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On the phone with incumbent Waye Mason, District 7 

"I’m trying to really focus on, ‘what can the municipality do that doesn’t require the province?’"

RILEY SMITH
  • riley smith
With two terms under his belt, downtown Halifax councillor Waye Mason has become well-known for his city planning knowledge, protecting historic buildings and going to bat with the province on some major issues.

“One of the ones that I’m delighted about was fighting the province over the poorly planned-out parking garage, and stopping that in the Common,” says the incumbent candidate for District 7 (Halifax South Downtown)  “I still wish that the entire garage was on the other side of the street, but at least it’s way smaller and it no longer ruins the Wanderer’s Grounds and Bengal Lancers.”

But Mason’s plan for the next four years is to focus on issues council can address by themselves, like they did with housing just last month.

“After eight years of this I’m trying to really focus on, ‘what can the municipality do that doesn’t require the province?’” Mason says in a Friday afternoon chat with The Coast he sandwiched between replying to constituent’s emails and participating in an online debate hosted by the SMU student association.

But the District 7 councillor says the provincial government still has a lot of power. “In Nova Scotia where the politics at the provincial level are so parochial and they’re so much in control in the premier’s office and in the legislature, municipal politicians end up asking the province for changes all the time, there’s just no way around it.”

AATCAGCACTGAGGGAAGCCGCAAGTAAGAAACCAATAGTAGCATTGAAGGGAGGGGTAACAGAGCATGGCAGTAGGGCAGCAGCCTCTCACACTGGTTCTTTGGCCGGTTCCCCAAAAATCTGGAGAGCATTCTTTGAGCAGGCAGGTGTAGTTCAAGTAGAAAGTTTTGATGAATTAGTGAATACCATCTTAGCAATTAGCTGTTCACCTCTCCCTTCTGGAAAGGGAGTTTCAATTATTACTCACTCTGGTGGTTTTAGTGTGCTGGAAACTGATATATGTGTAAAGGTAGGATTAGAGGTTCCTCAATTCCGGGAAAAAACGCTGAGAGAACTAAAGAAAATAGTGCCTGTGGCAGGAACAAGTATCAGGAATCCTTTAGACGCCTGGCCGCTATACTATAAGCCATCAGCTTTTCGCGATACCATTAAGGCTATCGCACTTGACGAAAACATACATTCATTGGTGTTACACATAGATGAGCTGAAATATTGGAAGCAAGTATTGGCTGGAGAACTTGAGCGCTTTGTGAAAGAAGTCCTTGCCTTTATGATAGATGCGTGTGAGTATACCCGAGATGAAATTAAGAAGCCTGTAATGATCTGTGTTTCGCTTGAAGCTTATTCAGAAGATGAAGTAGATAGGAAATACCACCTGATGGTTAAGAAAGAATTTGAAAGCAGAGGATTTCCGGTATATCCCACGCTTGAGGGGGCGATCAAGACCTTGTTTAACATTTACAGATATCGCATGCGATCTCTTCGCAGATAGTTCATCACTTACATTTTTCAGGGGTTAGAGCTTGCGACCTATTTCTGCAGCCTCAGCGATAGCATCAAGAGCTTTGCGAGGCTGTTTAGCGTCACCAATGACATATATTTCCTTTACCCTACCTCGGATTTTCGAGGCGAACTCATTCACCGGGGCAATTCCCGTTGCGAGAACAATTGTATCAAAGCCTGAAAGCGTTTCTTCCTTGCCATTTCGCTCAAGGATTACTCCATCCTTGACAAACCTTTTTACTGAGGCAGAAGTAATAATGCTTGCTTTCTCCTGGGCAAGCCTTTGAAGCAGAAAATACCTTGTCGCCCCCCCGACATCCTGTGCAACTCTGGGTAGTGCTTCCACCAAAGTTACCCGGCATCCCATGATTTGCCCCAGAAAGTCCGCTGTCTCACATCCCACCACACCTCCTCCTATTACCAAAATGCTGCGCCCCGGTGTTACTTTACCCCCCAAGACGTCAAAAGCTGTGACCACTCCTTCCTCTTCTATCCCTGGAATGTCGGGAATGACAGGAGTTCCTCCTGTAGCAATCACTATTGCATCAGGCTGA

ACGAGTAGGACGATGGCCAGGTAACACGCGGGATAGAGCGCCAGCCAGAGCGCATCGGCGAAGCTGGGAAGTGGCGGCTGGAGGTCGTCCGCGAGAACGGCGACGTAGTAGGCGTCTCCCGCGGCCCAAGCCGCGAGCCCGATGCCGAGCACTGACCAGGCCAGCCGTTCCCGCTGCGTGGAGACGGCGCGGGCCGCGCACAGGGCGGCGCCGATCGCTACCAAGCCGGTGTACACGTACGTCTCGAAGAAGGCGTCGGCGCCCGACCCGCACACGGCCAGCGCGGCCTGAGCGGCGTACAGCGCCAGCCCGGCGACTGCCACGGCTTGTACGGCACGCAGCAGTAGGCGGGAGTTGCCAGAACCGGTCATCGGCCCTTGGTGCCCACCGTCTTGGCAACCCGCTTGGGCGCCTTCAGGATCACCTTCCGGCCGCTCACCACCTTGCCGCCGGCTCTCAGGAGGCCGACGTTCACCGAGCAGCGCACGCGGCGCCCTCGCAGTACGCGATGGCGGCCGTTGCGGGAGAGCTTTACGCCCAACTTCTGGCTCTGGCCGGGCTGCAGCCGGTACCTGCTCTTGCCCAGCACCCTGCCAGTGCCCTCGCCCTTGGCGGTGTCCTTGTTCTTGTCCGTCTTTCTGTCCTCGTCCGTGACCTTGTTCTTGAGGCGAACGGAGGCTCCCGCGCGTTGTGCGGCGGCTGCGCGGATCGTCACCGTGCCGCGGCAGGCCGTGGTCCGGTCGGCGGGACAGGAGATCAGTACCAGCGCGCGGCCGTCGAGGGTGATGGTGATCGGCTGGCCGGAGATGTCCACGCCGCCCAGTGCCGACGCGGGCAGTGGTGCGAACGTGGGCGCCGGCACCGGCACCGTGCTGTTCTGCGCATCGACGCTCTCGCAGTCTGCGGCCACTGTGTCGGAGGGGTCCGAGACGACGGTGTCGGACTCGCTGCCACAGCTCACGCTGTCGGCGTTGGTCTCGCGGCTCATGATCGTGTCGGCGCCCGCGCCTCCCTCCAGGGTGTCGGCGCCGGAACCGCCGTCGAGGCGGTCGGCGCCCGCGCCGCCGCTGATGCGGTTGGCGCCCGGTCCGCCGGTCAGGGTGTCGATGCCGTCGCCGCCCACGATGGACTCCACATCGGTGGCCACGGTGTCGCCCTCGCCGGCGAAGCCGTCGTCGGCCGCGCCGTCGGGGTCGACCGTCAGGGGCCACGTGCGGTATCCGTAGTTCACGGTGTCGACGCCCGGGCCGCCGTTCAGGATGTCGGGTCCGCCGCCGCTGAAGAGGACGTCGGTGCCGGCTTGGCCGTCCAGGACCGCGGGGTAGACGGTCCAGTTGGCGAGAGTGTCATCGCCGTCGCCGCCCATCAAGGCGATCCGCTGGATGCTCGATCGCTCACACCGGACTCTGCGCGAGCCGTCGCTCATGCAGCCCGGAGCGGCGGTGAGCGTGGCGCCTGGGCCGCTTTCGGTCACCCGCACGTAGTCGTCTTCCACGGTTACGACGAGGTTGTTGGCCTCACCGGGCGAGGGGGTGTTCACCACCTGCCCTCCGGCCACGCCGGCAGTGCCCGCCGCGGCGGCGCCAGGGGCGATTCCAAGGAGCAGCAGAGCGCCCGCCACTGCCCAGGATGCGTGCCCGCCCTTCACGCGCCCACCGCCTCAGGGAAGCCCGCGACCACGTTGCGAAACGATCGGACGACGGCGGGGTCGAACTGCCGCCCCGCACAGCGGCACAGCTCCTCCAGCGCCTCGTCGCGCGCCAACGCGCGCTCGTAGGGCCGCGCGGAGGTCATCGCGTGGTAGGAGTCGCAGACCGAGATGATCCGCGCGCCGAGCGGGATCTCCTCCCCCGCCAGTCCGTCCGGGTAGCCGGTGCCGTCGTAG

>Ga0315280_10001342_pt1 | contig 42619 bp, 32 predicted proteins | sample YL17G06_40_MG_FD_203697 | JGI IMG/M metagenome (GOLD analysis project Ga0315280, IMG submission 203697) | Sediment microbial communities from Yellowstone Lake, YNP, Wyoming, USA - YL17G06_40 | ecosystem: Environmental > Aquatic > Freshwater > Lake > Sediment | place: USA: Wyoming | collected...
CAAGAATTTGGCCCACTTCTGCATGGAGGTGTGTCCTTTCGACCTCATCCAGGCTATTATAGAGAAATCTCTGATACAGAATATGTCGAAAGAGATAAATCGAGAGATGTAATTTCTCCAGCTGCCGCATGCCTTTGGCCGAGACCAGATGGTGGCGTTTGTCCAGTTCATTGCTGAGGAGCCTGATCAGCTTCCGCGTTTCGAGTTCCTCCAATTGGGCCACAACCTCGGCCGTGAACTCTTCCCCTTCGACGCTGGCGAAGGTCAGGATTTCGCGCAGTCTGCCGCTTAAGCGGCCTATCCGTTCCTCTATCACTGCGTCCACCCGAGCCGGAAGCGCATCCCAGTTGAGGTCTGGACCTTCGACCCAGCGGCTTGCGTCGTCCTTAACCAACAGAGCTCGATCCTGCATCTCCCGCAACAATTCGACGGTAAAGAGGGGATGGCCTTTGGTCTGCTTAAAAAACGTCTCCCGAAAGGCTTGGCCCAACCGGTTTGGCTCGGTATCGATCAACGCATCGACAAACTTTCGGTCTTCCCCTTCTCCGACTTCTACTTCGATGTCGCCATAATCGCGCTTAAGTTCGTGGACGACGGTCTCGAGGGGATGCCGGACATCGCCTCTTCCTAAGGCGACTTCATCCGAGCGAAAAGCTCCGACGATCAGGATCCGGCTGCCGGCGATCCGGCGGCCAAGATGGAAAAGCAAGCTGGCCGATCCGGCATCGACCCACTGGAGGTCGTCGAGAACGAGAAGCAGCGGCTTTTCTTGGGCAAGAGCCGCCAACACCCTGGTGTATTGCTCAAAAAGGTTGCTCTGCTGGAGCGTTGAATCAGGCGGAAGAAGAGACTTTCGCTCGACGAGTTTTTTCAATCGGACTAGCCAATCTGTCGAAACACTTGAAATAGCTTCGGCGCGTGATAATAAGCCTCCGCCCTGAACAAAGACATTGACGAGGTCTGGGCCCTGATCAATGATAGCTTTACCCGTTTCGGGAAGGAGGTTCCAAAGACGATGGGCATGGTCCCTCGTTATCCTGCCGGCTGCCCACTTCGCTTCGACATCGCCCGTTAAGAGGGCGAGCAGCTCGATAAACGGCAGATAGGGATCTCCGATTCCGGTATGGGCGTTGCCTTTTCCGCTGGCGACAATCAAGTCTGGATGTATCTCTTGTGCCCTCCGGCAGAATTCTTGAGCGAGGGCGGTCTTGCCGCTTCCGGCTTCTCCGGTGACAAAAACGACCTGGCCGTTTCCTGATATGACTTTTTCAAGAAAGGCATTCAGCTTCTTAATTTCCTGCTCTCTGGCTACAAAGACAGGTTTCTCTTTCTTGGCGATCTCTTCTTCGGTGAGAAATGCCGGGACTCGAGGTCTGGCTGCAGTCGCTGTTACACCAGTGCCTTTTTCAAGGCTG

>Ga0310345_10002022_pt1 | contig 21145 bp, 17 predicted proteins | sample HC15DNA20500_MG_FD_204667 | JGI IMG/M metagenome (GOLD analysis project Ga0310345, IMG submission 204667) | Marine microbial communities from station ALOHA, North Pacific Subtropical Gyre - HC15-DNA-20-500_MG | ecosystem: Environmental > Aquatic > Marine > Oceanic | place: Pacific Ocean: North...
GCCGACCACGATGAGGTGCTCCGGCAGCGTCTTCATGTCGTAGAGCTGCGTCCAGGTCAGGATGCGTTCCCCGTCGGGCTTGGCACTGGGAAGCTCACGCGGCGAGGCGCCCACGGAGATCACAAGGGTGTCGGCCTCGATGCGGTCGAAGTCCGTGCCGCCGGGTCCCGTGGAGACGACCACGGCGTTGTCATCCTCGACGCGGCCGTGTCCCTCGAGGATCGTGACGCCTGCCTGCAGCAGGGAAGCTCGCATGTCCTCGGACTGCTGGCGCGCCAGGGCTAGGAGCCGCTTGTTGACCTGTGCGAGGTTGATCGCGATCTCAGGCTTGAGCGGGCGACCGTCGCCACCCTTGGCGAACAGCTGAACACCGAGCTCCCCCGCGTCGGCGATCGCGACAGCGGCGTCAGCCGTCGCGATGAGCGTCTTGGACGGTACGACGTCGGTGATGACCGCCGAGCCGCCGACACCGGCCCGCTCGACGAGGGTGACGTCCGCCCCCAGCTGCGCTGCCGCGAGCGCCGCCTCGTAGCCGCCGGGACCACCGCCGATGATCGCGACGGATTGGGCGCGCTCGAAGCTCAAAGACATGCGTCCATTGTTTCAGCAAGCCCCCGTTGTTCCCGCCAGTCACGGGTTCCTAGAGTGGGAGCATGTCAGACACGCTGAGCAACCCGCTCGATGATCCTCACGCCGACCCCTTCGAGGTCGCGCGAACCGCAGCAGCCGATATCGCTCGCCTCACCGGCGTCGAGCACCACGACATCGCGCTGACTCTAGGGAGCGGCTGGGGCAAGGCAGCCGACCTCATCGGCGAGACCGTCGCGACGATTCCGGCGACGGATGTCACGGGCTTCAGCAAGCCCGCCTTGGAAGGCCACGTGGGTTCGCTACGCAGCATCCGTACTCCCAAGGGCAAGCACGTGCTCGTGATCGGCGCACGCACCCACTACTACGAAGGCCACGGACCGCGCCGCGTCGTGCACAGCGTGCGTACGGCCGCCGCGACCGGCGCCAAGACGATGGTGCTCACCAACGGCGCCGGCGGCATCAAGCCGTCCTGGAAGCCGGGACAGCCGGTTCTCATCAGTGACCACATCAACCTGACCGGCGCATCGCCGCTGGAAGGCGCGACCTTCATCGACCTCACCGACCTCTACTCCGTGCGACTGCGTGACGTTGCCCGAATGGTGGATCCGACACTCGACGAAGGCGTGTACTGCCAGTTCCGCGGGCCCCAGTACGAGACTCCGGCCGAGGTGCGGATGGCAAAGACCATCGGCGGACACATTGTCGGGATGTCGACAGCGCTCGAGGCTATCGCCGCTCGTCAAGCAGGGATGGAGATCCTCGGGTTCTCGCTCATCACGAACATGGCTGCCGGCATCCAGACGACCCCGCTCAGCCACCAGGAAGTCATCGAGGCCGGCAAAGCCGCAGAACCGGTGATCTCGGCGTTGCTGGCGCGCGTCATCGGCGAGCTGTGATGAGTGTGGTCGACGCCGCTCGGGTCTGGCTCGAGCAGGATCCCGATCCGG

Although COVID-19 means he’s not knocking on doors, Mason’s counting on his experience and voting record to give him the win.

“I have helped guide decisions on council for the last eight years and my residents know what to expect from me, they know that if there’s work that needs to be done they can get a hold of me and count on me to get that work done,” he says.

Mason talks about bus rapid transit and ferry service, greening the municipality, and equity and low-income programs as some of his priorities for the next four years, and he’s hopeful the newly elected council will agree.

“There are a lot of people retiring that I have a great deal of respect for, but our politics don’t really align,” he says. “And I’m hopeful that we’ll pick up another couple of kind of progressive councillors who care about planning. And that it will be easier to adopt and defend good plans in Halifax.”

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